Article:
On the Savanna Meadow Trail
I WORE BOOTS, knowing the trail would be muddy. No one else here needs them. Tufts of grass hold the ground, secure and comfortable on their own — a million spindly green bodies in half tortoise pose, bent with the flow of yesterday’s storm.
The kind of storm that makes 4 p.m. the middle of the night, makes humans shudder at train wrecks of thunder and anxiously hit save on their computers with each bolt of lightning.
Meanwhile, the calm cottontails pause and wait, their cotton tails turning soggy, mirroring so many teenagers’ Sea Breeze applicators in the bathroom trash. Roadrunner feathers drip, awaiting an open-wing airing out, but their stiff crests require no product; their orange and blue eye makeup doesn’t smear. My boots step on rocks where trail has become stream, while a big black beetle swims casually in one of many still pools left behind. The air smells faintly salty, hinting of the sea. Butterflies scatter and drift in a series of graceful arcs, a team of composers conducting a silent symphony. A bird behind glossy live oak leaves chirps brightly, doing its best to mimic the post-storm sun with sound. American basket-flower and black-eyed Susans, firewheel and Mexican hats — dark rust petals dipped in yellow — stand tall, their vascular cells strong with fluid, the perfect posture of the fully satiated.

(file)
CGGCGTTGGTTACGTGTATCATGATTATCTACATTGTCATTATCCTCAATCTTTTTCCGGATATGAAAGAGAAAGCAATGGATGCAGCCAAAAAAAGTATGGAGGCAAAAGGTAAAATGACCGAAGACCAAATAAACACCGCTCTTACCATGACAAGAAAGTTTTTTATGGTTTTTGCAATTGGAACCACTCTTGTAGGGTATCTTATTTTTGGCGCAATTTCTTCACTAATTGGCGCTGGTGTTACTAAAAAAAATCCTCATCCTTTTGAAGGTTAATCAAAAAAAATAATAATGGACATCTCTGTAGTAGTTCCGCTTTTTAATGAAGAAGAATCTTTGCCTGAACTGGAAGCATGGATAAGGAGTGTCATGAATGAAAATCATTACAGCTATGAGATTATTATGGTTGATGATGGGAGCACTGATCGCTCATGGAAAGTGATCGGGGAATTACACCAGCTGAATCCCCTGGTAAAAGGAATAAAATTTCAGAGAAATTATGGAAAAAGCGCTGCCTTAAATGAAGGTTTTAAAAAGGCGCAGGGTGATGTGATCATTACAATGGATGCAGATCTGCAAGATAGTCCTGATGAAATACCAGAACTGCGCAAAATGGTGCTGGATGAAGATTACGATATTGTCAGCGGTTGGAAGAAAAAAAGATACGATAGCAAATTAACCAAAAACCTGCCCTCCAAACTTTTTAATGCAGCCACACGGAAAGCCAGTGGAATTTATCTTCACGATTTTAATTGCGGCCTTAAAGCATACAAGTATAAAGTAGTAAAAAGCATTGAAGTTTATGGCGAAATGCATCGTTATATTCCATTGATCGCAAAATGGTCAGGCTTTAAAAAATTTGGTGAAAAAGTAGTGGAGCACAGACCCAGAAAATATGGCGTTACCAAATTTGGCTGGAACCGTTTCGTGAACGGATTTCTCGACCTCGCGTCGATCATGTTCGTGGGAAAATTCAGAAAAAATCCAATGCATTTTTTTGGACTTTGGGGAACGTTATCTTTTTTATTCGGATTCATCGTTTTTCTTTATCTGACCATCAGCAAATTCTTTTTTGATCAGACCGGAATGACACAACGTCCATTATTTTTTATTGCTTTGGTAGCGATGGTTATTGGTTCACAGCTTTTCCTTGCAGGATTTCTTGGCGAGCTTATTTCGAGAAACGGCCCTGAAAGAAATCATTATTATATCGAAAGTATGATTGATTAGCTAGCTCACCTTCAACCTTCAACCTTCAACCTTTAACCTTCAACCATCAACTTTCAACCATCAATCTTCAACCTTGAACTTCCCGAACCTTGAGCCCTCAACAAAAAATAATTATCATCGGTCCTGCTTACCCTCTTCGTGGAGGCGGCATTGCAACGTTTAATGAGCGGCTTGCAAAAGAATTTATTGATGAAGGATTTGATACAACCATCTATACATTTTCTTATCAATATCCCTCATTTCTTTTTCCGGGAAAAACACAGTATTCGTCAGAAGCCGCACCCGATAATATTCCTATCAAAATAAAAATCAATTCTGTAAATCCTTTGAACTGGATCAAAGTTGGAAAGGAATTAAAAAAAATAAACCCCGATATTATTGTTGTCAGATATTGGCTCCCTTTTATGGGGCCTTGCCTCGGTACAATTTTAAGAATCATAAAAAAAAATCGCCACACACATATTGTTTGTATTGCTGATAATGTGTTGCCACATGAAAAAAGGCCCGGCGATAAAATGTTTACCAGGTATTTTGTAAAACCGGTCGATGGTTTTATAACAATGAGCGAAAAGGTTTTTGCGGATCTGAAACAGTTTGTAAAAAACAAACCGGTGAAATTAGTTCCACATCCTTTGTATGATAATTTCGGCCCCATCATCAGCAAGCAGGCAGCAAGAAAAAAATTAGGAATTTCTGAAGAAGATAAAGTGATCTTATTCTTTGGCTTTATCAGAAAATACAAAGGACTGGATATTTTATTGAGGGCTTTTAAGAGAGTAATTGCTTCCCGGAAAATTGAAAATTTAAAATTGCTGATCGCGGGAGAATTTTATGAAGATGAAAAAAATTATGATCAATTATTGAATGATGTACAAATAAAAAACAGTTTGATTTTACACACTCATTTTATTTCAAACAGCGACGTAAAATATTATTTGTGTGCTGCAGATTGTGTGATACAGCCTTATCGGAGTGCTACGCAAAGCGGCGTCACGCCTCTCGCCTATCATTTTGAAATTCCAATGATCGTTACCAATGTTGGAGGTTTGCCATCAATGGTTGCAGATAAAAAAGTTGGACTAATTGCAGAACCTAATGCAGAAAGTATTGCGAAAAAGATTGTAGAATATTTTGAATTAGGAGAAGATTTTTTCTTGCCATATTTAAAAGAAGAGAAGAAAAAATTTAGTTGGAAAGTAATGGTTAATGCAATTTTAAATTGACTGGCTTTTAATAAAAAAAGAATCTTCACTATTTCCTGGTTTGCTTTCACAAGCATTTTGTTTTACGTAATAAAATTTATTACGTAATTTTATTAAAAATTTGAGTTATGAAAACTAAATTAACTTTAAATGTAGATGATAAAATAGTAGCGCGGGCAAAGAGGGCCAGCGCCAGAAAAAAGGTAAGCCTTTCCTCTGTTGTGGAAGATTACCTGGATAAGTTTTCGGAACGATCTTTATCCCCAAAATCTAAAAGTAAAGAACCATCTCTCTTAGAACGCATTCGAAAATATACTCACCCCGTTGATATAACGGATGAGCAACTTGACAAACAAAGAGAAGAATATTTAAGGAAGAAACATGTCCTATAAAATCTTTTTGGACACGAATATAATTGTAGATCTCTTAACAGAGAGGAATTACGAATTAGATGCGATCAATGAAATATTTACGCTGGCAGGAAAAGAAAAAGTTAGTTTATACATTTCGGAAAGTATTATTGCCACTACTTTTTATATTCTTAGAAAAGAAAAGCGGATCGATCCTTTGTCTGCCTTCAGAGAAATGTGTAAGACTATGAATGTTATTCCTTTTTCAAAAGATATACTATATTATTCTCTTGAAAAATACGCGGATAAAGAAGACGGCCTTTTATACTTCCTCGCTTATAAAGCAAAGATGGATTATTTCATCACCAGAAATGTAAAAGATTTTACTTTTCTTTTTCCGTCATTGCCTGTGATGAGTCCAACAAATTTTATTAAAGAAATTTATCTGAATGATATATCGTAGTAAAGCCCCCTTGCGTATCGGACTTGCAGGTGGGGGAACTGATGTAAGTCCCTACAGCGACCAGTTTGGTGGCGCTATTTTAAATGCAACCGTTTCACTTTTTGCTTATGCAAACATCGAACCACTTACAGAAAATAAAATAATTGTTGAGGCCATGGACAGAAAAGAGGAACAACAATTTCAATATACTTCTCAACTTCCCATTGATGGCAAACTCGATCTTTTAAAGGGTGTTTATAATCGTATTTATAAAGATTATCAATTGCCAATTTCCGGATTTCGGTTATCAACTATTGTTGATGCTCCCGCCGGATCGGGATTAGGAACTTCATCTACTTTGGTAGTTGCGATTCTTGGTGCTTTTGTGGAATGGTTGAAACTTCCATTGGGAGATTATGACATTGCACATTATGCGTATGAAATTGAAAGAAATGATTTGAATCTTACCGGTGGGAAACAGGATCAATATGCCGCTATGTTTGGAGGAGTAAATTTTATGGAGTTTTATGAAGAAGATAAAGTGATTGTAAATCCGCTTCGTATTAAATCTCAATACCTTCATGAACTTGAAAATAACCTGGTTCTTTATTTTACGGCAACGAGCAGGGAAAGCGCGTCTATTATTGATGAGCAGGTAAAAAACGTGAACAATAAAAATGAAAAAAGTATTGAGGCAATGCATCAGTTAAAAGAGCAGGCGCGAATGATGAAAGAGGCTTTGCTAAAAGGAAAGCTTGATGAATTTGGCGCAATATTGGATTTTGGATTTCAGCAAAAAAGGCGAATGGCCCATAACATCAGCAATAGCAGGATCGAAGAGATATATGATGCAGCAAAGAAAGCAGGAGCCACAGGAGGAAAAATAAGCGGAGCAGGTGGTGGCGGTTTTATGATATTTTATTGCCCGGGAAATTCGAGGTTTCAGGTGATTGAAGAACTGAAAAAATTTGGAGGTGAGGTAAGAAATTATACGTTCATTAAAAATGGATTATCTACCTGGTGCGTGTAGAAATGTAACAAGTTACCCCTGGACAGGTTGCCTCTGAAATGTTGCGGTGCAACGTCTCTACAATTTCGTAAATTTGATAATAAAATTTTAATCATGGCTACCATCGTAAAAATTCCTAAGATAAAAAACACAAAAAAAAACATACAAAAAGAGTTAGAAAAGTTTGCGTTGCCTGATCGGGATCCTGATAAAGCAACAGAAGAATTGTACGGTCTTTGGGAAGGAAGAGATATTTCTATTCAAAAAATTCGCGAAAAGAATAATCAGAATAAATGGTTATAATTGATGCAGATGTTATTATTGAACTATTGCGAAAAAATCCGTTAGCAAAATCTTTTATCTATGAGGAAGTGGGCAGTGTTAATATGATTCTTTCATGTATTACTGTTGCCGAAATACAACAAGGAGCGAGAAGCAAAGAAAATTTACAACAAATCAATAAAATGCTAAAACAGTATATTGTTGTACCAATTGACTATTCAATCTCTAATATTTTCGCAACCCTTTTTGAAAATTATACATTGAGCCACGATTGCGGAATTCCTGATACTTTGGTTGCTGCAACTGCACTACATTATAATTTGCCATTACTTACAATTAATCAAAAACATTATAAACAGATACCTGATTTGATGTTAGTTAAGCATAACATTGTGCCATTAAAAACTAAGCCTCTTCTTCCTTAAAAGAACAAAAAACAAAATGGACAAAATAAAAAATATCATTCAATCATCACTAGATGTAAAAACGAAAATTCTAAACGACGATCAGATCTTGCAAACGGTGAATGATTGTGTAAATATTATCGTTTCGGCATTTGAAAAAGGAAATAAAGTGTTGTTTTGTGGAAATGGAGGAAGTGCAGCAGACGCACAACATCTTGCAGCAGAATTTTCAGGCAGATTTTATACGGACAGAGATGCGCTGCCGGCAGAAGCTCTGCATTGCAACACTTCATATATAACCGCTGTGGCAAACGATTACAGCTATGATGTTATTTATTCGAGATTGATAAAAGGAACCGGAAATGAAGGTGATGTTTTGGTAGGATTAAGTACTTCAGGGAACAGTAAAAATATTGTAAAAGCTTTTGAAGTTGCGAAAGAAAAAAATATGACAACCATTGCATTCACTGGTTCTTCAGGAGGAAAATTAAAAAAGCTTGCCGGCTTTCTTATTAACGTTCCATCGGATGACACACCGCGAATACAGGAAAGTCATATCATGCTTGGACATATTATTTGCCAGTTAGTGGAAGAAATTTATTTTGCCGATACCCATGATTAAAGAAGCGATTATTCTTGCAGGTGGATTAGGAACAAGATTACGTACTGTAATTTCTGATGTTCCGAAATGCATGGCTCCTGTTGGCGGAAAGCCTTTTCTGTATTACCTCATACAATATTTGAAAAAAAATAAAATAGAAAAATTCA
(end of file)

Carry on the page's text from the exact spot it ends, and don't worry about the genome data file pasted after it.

And multilevel horsemint, which I like to imagine eligible pony bachelors munching on prior to a first kiss, abounds: purple fringe buoys leading the water down, down down…
Funneling through a limestone cave, it travels the Edwards Aquifer to appear at Barton Springs—where lovers in cool water kiss, too, and swim like the beetle, fluttering their butterfly limbs through the water.
Water that fell from the sky and landed here: on the trail under my boots.
Learn more about the Savanna Meadow Trail.